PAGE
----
Styling Wikka


As of version 1.2 you can use themes to change the look and feel of your wiki

This is the first in a series of pages aimed at helping those who are wanting to add a bit of custom styling to their own Wikka site, but don't know where to begin.
So, you've installed Wikka, and want to change the style a bit from the default, but you are not sure how to go about it? It's not hard to do!


Styling Your Wikka Wiki: Getting Started

I will assume that you have successfully installed WikkaWiki. And that you know how to download/upload files to your server. (If you need help with any of that, leave a comment, and I'll be happy to help.)

So, I will begin with how to edit the files that affect the style of your Wiki. All of the files we need to edit... indeed, all of the files that make up the WikkaWiki installation... are plain text files, which you can edit with any plain text editor. Note, MS Word is NOT a plain text editor! Neither is any word processor or any desktop publisher! If you are using MS windows, Notepad is a plain text editor. But you will have to make sure you save the file with the correct file extension. Notepad, by default, appends .txt to whatever filename/extension you save as. Windows, by default will hide the extension from you. But, you are a power user now! Turn on show filename extensions! Now, close Notepad, and get a far better file editor: Notepad++. I highly recommend it.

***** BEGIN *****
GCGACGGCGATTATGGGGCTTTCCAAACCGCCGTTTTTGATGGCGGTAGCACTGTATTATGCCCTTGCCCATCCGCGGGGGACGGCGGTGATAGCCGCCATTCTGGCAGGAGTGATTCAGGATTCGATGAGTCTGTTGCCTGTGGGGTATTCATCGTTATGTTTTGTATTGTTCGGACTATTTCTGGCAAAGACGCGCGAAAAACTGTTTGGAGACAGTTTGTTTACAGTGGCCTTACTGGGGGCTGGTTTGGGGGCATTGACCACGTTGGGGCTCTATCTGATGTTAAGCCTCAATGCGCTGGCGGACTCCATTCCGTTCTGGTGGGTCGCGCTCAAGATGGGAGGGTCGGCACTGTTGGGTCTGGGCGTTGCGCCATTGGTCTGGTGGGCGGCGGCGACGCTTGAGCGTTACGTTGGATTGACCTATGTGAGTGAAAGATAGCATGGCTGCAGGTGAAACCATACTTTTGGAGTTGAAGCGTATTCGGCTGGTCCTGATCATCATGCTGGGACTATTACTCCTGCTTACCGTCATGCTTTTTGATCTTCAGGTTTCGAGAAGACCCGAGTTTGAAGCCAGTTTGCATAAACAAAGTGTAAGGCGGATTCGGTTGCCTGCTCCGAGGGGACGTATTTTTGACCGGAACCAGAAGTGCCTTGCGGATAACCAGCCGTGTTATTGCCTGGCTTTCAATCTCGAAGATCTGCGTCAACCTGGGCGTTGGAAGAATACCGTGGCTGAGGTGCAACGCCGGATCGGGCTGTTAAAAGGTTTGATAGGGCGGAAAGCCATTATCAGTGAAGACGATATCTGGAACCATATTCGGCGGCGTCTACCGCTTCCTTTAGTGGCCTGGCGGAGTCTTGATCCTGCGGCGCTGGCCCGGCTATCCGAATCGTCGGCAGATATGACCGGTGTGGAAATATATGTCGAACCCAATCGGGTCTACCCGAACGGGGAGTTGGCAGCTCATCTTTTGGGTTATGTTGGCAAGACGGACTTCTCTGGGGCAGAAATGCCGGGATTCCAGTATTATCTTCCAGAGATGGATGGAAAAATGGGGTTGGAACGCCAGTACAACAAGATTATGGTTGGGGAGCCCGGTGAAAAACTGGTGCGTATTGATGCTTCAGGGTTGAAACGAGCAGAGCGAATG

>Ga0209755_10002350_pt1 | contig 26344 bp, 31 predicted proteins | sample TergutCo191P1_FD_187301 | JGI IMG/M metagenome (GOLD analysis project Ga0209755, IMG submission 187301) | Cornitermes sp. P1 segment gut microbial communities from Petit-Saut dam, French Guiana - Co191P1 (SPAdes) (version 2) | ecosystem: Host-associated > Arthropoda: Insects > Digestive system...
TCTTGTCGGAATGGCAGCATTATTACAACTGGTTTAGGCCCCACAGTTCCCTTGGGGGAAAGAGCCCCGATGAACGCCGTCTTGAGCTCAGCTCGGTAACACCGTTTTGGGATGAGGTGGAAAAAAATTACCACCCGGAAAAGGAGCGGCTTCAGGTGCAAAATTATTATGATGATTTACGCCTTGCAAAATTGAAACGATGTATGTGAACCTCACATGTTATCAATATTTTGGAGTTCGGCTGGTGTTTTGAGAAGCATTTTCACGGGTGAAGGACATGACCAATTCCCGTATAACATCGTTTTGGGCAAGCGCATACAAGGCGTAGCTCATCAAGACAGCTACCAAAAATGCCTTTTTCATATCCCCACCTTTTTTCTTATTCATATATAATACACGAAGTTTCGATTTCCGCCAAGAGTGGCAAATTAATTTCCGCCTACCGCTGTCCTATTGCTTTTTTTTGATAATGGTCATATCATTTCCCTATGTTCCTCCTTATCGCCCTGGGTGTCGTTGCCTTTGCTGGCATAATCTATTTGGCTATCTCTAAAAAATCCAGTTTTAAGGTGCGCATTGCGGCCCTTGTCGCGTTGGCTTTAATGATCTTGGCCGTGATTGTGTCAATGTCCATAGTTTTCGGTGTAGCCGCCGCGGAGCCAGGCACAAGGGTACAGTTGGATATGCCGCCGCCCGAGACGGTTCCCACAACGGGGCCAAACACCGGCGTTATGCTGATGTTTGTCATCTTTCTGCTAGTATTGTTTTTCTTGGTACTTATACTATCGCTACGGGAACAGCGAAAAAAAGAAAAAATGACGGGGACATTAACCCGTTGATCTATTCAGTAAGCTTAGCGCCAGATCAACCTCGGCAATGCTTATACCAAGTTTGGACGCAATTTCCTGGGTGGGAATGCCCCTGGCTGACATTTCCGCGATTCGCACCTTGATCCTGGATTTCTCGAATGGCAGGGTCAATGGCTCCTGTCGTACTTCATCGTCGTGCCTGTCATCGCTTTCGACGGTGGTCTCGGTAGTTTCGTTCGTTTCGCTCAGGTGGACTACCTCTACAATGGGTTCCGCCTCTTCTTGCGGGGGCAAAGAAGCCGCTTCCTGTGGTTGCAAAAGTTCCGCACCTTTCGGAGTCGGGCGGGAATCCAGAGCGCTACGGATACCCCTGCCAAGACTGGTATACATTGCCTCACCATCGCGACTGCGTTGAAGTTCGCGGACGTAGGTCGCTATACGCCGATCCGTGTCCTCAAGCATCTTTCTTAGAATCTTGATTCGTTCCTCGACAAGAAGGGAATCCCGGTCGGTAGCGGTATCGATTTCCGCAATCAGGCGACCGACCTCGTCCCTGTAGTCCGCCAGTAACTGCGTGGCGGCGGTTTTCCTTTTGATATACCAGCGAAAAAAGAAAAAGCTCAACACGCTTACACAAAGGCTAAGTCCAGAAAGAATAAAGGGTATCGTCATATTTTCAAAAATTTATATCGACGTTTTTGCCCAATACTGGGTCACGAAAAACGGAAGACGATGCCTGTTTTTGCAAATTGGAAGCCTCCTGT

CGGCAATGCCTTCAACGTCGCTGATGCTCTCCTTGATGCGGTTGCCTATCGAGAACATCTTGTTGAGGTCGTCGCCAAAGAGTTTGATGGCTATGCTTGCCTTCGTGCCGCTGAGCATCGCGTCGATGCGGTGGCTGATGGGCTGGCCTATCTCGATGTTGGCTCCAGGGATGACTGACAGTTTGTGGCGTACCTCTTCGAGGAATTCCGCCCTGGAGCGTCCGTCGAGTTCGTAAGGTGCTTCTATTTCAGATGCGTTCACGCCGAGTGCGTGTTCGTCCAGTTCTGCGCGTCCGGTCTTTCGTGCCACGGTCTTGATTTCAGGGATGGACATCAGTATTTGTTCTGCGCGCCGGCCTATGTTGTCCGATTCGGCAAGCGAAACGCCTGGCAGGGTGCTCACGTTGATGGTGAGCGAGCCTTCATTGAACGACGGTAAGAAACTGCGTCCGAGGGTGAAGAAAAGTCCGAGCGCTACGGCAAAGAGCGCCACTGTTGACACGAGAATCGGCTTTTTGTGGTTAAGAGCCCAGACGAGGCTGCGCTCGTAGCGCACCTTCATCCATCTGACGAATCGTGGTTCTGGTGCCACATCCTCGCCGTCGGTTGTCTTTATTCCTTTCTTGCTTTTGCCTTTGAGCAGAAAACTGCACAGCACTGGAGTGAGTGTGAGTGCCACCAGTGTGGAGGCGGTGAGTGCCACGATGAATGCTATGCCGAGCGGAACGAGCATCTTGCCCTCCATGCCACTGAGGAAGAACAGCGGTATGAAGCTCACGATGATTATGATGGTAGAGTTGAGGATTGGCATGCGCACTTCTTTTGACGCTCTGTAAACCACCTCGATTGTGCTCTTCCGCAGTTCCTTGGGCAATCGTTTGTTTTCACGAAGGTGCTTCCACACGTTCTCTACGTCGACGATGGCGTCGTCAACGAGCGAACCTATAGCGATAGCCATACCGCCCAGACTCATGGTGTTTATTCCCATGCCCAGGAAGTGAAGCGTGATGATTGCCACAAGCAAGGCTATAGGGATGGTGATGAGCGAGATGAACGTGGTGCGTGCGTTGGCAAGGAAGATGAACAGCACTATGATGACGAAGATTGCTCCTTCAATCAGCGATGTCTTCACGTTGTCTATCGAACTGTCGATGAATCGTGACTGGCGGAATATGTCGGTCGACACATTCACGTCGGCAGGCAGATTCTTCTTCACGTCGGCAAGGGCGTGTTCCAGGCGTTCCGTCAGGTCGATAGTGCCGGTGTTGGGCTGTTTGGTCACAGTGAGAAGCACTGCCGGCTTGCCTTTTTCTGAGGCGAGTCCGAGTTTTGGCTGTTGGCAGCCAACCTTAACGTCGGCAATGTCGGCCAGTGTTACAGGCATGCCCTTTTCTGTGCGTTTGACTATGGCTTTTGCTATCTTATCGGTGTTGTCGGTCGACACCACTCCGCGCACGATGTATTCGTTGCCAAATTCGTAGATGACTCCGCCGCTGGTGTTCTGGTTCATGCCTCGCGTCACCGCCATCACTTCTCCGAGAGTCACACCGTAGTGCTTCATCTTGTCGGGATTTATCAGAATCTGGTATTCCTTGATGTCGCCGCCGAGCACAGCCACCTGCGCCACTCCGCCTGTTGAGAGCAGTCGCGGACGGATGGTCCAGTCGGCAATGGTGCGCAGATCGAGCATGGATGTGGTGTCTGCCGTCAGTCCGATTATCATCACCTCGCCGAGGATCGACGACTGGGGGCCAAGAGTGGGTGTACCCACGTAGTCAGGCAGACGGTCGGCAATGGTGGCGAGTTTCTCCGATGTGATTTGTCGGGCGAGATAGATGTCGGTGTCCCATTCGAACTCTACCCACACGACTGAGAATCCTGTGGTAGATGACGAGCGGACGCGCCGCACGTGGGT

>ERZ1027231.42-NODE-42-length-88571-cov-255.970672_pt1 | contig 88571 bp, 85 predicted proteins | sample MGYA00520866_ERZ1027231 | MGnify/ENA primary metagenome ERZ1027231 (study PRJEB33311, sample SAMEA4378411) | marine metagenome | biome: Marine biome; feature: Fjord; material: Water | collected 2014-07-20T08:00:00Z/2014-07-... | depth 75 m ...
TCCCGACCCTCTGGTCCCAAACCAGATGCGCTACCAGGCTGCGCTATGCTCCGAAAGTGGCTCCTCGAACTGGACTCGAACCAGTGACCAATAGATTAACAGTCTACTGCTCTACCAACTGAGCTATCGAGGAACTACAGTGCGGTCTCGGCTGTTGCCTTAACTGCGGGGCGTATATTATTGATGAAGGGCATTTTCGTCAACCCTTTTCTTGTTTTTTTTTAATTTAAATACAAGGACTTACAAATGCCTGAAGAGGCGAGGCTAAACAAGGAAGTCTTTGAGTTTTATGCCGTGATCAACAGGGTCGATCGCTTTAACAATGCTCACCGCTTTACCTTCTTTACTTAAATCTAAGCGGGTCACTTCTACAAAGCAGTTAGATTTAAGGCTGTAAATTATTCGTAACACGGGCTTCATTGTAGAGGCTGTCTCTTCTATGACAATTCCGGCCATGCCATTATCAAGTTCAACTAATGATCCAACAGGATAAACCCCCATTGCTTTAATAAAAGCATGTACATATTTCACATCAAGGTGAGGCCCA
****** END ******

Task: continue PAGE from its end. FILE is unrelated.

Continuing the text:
Okay, so how do we change the style? Most of the style info is in a file, called a 'style sheet', named "wikka.css", located in the folder, "css". It is a powerful file, and controls colors, positioning, backgrounds, and more. You should have a copy of this file on your own machine, at whatever location you unzipped your Wikka to before you uploaded it to your server. Open it in Notepad++ or whatever editor you use, but save it to a different folder. That way you have the original file as a back up. Now, the general procedure is to make modifications to your file(s), upload to the server, and then test in your browser. (you will need to hit refresh to see the changes) There are options that will simplify this for you, and not break a working site if you goof... and yes you will goof, there is a lot of trial and error involved in web development. However, unless you have a server running on your local machine, Wikka won't run on your own machine. It needs PHP and MySql running on a server. If you want to do some simple changes, you can make a dummy page. More complex hacks can be trialed at home by installing EasyPhP. Ok, go check out those two options, and choose either one, or neither if you prefer to hack your live installation.

Dummy Page


It's a little annoying to have to upload our modified files to the server often, and also we don't want users to possibly see a broken, or half styled website. So, we will make a dummy page. This allows us to make changes, that don't involve running the scripts, locally, then only when we are satisfied with the results will we upload the custom css file. A dummy page is a static page that uses the elements of Wikka. Since it's a static representation of your Wikka page, you can save it on your own machine, make changes to the css, and view the changes without having to run the script on a server.